Songs XV and XVIII
A Song of Praise for the Gospel

Blest be my God, that I was born 
    To hear the Joyful Sound; 
That I was born to be Baptiz'd, 
    And bred on Holy Ground; 
That I was bred where God appears, 
    In Tokens of his Grace: 
The Lines are fallen unto me 
    In a most pleasant Place.

I might have been a Pagan bred, 
    Or else a Veiled Jew
Or cheated with an Alcoran 
    Among the Turkish Crew. 
Dumb Pictures might have been my Books, 
    Dark Language my Devotion; 
And so I might with blinded Eyes 
    Have drunk a deadly Portion.

So in a Dungeon dark as Night, 
    I might have spent my Days: 
But thou hast sent me Gospel Light, 
    To thine Eternal Praise. 
The Sun which rose up in the East, 
    And drove their Shades away, 
His Healing Wings have reach'd the West, 
    And turn'd our Night to Day,

England at first an Egypt was; 
    Since that, proud Babel's slave; 
At last a Canaan it became, 
    And then my Birth it gave. 
Blest be my God, that I have slept 
    The dismal Night away, 
Being kept in Providence's Womb, 
    To England's brightest Day.

Blest be my God for what I see, 
    My God for what I hear: 
I hear such blessed News from Heaven, 
    Nor Earth nor Hell I fear. 
I hear, my Lord for me was Born, 
    My Lord for me did Die; 
My Lord for me did rise again, 
    And did ascend on High.

On High he stands to plead my Cause,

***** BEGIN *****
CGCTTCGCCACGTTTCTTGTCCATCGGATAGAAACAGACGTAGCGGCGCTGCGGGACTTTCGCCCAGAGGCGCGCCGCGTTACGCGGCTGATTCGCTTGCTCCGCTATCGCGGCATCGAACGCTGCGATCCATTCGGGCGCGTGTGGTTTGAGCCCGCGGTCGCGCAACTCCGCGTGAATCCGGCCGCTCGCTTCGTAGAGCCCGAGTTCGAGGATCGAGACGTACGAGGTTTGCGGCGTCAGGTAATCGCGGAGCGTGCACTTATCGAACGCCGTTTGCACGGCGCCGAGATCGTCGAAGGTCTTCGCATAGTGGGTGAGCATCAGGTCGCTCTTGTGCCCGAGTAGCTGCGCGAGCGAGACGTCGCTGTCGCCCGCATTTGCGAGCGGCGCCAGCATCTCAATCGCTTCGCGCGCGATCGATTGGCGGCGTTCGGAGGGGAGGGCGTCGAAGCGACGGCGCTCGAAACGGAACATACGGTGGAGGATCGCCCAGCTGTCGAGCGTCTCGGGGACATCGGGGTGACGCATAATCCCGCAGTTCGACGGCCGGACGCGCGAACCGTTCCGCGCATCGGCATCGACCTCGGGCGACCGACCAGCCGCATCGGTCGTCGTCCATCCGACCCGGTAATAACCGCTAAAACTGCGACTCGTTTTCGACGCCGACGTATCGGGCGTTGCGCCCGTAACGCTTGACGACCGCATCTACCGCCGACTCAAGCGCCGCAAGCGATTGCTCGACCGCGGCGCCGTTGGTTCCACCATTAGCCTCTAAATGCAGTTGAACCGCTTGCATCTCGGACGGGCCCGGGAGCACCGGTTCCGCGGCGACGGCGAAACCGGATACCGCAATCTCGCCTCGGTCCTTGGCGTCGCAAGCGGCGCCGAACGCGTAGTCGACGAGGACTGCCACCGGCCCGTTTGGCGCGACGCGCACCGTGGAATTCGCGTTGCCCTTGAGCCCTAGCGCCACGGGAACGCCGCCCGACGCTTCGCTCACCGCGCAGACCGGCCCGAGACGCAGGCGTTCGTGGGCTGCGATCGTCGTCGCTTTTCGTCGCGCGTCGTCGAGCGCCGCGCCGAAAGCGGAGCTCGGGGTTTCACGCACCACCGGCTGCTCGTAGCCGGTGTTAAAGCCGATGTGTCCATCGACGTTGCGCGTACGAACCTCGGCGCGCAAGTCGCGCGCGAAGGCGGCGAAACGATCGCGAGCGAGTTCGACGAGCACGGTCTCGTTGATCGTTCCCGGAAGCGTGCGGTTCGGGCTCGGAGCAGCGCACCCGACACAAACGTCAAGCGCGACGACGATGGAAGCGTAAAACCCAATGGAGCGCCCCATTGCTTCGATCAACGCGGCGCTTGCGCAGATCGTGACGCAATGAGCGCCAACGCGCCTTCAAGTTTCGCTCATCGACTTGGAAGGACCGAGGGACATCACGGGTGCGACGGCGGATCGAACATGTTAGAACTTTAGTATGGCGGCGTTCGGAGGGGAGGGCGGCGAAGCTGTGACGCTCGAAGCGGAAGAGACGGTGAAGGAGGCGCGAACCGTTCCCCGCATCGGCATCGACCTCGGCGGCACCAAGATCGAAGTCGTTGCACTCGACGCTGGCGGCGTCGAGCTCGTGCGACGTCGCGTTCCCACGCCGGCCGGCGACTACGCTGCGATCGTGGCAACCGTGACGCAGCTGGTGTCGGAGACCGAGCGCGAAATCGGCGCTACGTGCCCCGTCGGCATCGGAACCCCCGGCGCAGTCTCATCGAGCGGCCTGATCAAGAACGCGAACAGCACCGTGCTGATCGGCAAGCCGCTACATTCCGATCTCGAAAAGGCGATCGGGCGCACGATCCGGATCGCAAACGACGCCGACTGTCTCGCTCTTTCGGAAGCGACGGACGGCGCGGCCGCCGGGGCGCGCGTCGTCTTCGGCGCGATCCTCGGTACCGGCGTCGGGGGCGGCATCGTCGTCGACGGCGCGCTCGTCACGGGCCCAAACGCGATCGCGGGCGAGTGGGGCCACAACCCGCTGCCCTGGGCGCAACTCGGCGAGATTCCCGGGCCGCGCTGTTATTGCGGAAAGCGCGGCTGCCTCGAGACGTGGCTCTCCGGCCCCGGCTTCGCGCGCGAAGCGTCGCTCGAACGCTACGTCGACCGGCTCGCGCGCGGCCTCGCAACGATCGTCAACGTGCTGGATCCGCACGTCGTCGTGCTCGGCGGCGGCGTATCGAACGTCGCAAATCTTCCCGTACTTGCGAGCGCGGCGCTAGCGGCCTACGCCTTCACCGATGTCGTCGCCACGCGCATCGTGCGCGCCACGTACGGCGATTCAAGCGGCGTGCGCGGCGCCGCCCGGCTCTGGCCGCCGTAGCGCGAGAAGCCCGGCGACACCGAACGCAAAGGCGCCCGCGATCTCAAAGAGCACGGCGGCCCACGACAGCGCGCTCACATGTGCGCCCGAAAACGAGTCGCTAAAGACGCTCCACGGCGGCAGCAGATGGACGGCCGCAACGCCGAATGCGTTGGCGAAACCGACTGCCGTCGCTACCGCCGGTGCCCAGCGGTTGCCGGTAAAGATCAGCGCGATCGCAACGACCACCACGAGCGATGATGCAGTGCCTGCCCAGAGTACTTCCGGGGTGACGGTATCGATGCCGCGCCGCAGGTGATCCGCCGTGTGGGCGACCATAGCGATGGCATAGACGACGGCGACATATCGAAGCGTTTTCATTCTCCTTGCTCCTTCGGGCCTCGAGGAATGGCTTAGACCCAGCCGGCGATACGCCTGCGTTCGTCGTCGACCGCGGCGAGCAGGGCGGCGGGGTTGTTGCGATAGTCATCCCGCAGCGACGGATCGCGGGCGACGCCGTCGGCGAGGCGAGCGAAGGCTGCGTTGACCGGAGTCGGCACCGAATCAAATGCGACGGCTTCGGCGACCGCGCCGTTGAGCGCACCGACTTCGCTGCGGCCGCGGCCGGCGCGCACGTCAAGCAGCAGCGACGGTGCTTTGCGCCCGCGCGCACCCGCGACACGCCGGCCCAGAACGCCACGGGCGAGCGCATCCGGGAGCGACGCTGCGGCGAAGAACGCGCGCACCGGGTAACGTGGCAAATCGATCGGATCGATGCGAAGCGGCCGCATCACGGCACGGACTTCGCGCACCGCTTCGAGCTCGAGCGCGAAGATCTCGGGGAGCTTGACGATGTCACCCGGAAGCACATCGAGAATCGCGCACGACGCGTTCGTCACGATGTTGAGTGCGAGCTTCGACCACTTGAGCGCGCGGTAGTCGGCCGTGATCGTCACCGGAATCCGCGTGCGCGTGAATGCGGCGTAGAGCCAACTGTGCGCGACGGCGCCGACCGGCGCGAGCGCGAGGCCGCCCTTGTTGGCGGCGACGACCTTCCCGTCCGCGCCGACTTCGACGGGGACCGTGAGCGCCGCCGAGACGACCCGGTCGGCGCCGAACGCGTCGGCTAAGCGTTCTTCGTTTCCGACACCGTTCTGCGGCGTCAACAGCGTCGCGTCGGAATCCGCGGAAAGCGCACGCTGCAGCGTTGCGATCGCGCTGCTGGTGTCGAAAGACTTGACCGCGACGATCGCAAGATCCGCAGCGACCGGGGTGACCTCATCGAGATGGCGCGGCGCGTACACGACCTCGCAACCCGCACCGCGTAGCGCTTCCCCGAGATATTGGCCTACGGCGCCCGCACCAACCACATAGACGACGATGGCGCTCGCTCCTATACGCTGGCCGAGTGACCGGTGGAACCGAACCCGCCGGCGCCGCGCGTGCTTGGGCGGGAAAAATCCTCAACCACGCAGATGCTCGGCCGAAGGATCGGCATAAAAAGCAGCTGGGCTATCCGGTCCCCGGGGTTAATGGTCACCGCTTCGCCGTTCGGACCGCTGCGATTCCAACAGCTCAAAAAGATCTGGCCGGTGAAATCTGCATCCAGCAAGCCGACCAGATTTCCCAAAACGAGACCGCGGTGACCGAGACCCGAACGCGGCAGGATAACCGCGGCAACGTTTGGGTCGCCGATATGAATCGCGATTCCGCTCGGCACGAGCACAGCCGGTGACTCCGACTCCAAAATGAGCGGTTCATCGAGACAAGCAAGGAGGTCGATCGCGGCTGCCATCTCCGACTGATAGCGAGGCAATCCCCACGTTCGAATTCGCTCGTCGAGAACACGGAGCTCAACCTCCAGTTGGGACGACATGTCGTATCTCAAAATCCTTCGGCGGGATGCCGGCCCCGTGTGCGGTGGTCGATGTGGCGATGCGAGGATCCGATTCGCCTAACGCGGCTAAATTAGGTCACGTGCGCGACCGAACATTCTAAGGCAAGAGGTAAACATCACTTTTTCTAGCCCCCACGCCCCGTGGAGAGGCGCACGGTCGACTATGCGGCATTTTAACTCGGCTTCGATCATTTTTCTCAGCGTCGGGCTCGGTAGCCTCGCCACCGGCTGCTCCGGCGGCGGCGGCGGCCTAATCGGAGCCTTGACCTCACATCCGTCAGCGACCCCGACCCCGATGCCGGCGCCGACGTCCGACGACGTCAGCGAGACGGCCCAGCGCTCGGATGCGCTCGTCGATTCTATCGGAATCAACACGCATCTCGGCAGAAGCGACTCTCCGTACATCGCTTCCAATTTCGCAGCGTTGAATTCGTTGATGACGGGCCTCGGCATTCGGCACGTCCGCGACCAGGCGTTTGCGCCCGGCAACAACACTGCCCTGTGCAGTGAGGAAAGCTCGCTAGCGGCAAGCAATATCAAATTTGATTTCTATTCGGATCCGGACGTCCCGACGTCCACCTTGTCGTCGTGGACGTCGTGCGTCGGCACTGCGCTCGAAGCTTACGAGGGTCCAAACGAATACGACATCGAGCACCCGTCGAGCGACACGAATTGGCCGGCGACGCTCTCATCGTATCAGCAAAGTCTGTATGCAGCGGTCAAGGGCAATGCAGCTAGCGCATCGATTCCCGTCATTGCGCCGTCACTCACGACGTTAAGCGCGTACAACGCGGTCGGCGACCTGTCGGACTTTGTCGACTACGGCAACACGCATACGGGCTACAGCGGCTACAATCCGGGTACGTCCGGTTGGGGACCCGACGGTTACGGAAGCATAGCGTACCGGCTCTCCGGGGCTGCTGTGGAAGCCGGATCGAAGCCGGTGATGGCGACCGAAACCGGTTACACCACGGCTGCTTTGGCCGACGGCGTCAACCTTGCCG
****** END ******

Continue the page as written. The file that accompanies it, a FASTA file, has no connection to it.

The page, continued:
And will return again, 
And set me on a Glorious Throne, 
    That I with Him may reign. 
Glory to God the Father be, 
    Glory to God the Son, 
Glory to God the Holy Ghost, 
    Glory to God alone.
A Song of Praise for the Lord's Supper

O Praise the Lord! Praise him, praise him, 
    Sing Praises to his Name: 
O, all ye Saints of Heaven and Earth, 
    Extol and laud the same. 
Who spared not his only Son, 
    But gave him up for all; 
And made him drink the Cup of Wrath, 
    The Wormwood and the Gall.

Frail Nature shrunk, and did request 
    That bitter Cup might pass; 
But he must drink it off; and this 
    The Father's Pleasure was. 
Lo, then I come to do thy Will
    His blessed Son reply'd; 
Yielding himself to God and Man, 
    He stretch'd his Arms and dy'd.

He dy'd indeed, but rose again, 
    And did ascend on High, 
That we poor Sinners, Lost and Dead, 
    Might live Eternally. 
Good Lord! How many Souls in Hell 
    Doth Vengeance vex and tear1 
Were it not for a Dying Christ, 
    Our dwelling had been there.

His Blood was shed instead of ours,  
    His Soul our Hell did bear: 
He took our Sin, gave us himself: 
    What an Exchange is here! 
Whatever is not Hell it self, 
    For us it is too good: 
But must we eat the Flesh of Christ? 
    And must we drink his Blood?

His Flesh is Heavenly Food indeed, 
    His Blood is Drink Divine; 
His Graces drop; like Honey falls, 
    His Comforts taste like Wine. 
Sweet Christ! Thou hast refresh'd our Souls 
    With thine abundant Grace; 
For which we magnify thy Name, 
    Longing to see thy Face.

When shall our Souls mount up to Thee, 
    Most Holy, Just and True; 
To eat that Bread, and drink that Wine, 
    Which is for ever New?